09 January 2013

A Mega at JPR to start the New Year

Week 02, 07 January 2013 - JPR and Sulaibikhat (Click to enlarge image)

A very happy New Year to you all, may 2013 be all that you wish for and more.

I was in Saudi when news filtered through that Rashed had found the 2nd record of Horned Grebe at Jahra Pools Reserve. Since weather conditions were mild and habitat was favourable there is a good chance that the 2 birds would remain, as has the Great Crested Grebe.

I was only able to visit the reserve on an absolutely perfect day on Monday (luckily, as the Tuesday was a horrendous dust storm where you could see the air you breathe).

I ended off 2012 with a European Robin at the pools and coincidentally started off 2013 with probably the same bird.

European Robin (Erithacus rubecula)
There was a flock of 74 Greater Flamingo's in the main open pool

Greater Flamingo (Phoenicopterus roseus)
I found the flock of 7 winter plumaged Black-necked Grebes and have provided an image for comparative purposes, just to show that other medium sized winter plumaged Grebe's could be easily overlooked.

Winter plumage Black-necked Grebe (Podiceps nigricollis)
Finally, one of the Horned Grebe's came out from behind a reed bed and I was able to enjoy saturated views of this smart bird that appears much crisper than the Black-necked.

Winter plumage Horned Grebe (Podiceps auritus)
After some time, the 2nd bird joined the first and the paddled off to the far end of the pool

The two Horned Grebes (Podiceps auritus)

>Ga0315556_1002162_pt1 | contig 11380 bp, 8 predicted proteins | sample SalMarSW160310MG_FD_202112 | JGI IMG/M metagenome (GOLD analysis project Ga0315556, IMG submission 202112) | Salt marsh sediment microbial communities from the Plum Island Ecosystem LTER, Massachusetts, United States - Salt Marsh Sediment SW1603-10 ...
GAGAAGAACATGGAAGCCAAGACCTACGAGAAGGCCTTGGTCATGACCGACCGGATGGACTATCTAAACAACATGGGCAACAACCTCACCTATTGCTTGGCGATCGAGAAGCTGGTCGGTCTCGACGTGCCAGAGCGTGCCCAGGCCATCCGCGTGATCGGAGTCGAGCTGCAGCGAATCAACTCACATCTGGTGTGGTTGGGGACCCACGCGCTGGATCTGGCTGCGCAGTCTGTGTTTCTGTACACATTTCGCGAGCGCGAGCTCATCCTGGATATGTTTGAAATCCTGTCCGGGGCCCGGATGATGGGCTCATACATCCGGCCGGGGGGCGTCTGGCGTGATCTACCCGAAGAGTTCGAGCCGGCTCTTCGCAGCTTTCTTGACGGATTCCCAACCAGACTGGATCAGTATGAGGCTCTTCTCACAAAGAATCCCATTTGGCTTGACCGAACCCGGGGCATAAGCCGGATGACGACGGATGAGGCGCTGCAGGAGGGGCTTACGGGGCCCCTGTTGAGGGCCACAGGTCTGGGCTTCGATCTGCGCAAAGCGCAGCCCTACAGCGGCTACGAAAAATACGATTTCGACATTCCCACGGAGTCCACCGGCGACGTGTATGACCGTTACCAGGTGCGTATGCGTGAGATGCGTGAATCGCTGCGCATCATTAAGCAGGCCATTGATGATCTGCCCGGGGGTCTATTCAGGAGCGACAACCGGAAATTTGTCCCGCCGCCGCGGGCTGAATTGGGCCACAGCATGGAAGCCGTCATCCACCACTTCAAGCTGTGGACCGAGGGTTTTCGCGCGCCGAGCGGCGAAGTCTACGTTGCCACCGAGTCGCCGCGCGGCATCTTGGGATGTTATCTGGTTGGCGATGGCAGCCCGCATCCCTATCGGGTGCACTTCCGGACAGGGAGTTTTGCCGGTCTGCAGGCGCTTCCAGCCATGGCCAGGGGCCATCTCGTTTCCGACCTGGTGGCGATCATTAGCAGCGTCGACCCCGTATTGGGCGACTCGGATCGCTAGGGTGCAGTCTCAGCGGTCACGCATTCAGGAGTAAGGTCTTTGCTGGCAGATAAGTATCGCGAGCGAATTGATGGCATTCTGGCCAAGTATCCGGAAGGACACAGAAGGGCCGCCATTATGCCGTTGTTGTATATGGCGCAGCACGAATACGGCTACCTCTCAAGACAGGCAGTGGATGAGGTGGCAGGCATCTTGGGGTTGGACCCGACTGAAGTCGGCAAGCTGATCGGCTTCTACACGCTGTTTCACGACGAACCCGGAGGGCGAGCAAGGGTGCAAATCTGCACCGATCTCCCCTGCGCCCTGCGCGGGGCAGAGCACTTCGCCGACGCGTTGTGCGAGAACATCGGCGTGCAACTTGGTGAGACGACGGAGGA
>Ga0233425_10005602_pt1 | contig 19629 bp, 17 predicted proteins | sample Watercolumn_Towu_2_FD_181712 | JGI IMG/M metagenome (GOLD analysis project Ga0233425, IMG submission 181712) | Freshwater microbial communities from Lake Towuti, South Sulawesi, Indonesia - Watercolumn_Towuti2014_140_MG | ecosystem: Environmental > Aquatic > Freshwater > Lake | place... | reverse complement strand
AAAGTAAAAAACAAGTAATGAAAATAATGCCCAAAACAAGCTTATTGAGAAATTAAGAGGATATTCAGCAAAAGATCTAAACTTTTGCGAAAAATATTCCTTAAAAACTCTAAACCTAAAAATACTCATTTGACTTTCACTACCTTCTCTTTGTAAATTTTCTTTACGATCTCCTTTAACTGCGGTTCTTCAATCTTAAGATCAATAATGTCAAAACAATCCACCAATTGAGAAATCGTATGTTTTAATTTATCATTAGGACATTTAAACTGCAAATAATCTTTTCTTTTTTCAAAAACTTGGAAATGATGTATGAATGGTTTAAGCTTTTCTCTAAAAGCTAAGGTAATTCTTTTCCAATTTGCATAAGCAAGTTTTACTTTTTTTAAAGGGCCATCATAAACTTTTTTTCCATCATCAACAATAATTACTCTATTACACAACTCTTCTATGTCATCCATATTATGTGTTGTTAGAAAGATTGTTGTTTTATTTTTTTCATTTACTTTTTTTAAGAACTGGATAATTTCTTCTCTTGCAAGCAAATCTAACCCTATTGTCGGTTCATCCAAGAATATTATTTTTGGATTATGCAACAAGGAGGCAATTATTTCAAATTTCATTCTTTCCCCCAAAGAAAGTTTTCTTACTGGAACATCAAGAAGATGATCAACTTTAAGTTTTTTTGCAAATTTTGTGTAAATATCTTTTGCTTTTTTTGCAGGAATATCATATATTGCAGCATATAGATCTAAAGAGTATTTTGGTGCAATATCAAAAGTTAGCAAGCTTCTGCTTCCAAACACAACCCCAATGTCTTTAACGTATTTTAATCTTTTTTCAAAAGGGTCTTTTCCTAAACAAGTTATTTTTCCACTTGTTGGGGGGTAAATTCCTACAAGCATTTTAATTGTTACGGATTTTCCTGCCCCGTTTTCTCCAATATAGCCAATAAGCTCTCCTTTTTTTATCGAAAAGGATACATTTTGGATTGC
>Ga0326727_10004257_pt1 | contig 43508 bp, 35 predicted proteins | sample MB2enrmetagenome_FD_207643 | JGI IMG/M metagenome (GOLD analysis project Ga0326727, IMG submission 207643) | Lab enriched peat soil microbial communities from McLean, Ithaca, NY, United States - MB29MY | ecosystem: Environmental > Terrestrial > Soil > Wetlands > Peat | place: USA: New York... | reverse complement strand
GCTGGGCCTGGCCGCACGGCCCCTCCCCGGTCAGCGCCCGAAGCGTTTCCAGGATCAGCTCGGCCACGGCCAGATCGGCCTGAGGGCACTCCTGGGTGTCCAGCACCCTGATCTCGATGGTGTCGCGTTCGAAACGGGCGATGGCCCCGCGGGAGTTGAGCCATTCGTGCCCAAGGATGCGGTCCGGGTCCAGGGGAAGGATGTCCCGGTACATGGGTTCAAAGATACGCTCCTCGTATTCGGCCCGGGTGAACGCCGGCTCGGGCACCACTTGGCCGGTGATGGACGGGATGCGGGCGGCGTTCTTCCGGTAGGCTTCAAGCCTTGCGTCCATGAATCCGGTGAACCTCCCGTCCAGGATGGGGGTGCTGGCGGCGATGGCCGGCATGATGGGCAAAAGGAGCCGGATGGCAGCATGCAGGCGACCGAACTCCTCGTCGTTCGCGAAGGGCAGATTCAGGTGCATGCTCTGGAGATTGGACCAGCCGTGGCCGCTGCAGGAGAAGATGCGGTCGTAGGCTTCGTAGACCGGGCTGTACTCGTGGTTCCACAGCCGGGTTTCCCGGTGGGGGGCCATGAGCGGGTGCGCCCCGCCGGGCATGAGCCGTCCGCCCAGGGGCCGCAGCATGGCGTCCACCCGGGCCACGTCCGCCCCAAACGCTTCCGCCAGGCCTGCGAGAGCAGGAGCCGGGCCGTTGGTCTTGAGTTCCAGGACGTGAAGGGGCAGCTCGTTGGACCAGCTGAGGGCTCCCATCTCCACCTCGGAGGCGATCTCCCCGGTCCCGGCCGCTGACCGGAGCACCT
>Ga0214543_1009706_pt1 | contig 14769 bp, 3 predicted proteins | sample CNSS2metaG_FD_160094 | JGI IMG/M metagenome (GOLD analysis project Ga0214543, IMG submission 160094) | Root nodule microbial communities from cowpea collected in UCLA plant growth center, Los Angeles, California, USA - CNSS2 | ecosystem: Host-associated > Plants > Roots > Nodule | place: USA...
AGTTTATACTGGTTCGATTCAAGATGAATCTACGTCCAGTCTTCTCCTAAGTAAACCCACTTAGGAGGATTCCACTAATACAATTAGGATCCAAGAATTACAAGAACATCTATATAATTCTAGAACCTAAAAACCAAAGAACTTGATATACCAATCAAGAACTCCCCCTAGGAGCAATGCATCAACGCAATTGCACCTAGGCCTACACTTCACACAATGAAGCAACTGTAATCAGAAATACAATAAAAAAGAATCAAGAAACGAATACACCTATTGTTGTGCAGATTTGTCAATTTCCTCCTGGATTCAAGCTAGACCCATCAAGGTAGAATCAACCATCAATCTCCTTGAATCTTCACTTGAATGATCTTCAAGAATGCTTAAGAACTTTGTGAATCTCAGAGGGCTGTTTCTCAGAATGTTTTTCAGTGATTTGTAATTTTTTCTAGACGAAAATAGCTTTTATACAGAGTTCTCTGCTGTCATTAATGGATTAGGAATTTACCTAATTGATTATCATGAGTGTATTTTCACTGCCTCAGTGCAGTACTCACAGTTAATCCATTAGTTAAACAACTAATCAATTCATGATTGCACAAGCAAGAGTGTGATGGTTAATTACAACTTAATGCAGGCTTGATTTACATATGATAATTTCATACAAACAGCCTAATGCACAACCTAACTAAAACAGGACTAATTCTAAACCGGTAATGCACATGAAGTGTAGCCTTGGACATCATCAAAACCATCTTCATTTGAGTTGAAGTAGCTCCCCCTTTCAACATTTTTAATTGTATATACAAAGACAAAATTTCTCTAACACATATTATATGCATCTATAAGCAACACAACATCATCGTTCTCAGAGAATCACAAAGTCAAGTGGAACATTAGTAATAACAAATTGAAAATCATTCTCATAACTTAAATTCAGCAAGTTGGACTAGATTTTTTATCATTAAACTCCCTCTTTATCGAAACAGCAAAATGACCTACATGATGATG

A small flock of 3 Tufted Ducks were also seen

Tufted Duck (Aythya fuligula)
The Horned Grebes were actively feeding and despite having 10 fps, it was almost impossible to get one single sequence of the birds diving - so this is a hybridisation of 3 different sequences, to show exactly how they dive

Dive sequence of Horned Grebe (Podiceps auritus)

A White Pelican had also been seen on the Jahra coast, so I headed off to search for it - but without any luck. I guess 2 new birds on one day is pushing it. In Sulaibikhat the tide was way out, so I took some time to observe the interaction between the Mudskippers. Kuwait has either 3 or 4 species of Mudskipper and I was fortunate to be able to photograph two of the species.

Looking at the images, they are truly unique and almost prehistoric. According to Wikipedia they are completely amphibious fish and use their pectoral fins to walk on land. Since they are amphibious, they are uniquely adapted to inter-tidal habitats and are quite active when out of water; feeding and interacting with one another when defending their territories.

Mudskippers are able to breathe through their skin and the lining of their mouth and throat, but need to keep moist to do so - this is known as cutaneous air breathing; similar to some amphibians. They also have enlarged gill chambers which retain a bubble of air and these large gill chambers close tightly when the fish is above water, keeping the gills moist and allowing them to function.

Here is the bigger of the two Mudskippers; Boleophthalmus dussumieri. These two were squaring off and posturing by extending their dorsal fins and finally some aggression and a bit of mud-slinging before the loser slunk off back to his own burrow. I noted to that the teeth structures were different in the two species.

Boleophthalmus dussumieri

and the other smaller species; Walton's Mudskipper (Periophthalmus waltoni). This is a face that only a mother could love, but has similarity to a grasshopper in a way. The first two images clearly show how they 'walk' using their pectoral fins. And again, territorial display and posturing of raised dorsal fins, until one of the fishes gives in and returns from whence he came

Walton's Mudskipper (Periophthalmus waltoni)


  1. Great sequence of images.
    did you consider using a polarizer over the lens to clear the water off?